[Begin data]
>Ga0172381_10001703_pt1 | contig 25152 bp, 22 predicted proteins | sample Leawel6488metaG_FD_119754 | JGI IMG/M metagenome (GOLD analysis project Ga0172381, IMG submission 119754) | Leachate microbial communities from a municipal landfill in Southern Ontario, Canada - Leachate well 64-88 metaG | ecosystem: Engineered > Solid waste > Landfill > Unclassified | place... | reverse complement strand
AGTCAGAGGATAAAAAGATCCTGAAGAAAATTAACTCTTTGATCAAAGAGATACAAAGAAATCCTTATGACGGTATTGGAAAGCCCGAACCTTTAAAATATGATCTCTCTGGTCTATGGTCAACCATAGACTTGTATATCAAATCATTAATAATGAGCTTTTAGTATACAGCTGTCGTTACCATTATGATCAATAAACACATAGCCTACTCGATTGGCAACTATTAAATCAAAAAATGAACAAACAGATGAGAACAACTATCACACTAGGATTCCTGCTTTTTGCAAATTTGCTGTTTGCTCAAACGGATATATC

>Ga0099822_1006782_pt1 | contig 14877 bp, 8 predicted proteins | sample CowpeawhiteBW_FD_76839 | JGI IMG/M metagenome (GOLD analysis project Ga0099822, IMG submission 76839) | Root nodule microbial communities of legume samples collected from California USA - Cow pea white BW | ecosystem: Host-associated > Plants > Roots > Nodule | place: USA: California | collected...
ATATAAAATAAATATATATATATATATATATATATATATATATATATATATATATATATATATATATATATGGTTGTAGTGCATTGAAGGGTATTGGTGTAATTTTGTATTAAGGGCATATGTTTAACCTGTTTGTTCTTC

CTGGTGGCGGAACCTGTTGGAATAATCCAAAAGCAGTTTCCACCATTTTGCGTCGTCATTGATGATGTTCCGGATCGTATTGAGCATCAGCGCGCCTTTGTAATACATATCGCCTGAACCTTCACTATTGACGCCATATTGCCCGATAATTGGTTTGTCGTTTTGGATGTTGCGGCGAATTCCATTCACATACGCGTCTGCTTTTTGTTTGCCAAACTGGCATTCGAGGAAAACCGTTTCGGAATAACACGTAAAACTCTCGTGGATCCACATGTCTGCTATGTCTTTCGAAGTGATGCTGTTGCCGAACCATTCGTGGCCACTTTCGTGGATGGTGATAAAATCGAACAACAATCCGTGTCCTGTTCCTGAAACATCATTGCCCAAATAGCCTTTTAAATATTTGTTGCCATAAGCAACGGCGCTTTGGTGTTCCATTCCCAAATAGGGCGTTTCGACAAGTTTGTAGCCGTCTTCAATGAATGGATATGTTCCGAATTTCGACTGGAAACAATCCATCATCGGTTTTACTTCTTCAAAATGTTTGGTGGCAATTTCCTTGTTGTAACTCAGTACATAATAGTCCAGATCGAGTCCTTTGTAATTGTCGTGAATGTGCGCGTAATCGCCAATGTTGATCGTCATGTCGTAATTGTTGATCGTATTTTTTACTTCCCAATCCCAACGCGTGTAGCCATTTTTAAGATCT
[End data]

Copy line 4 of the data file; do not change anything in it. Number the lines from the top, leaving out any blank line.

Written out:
ATATAAAATAAATATATATATATATATATATATATATATATATATATATATATATATATATATATATATATGGTTGTAGTGCATTGAAGGGTATTGGTGTAATTTTGTATTAAGGGCATATGTTTAACCTGTTTGTTCTTC